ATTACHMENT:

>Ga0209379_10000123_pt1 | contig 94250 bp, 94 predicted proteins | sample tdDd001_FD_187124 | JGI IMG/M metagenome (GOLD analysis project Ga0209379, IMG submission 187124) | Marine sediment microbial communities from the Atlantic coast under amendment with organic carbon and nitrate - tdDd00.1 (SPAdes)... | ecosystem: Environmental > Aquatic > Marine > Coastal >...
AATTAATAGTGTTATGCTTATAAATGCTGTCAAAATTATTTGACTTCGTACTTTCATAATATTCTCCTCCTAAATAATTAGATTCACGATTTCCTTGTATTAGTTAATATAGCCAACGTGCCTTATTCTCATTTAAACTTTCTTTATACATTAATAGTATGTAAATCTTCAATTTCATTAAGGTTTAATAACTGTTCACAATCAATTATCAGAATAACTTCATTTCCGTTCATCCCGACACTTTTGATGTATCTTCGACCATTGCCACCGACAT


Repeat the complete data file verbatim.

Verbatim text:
>Ga0209379_10000123_pt1 | contig 94250 bp, 94 predicted proteins | sample tdDd001_FD_187124 | JGI IMG/M metagenome (GOLD analysis project Ga0209379, IMG submission 187124) | Marine sediment microbial communities from the Atlantic coast under amendment with organic carbon and nitrate - tdDd00.1 (SPAdes)... | ecosystem: Environmental > Aquatic > Marine > Coastal >...
AATTAATAGTGTTATGCTTATAAATGCTGTCAAAATTATTTGACTTCGTACTTTCATAATATTCTCCTCCTAAATAATTAGATTCACGATTTCCTTGTATTAGTTAATATAGCCAACGTGCCTTATTCTCATTTAAACTTTCTTTATACATTAATAGTATGTAAATCTTCAATTTCATTAAGGTTTAATAACTGTTCACAATCAATTATCAGAATAACTTCATTTCCGTTCATCCCGACACTTTTGATGTATCTTCGACCATTGCCACCGACAT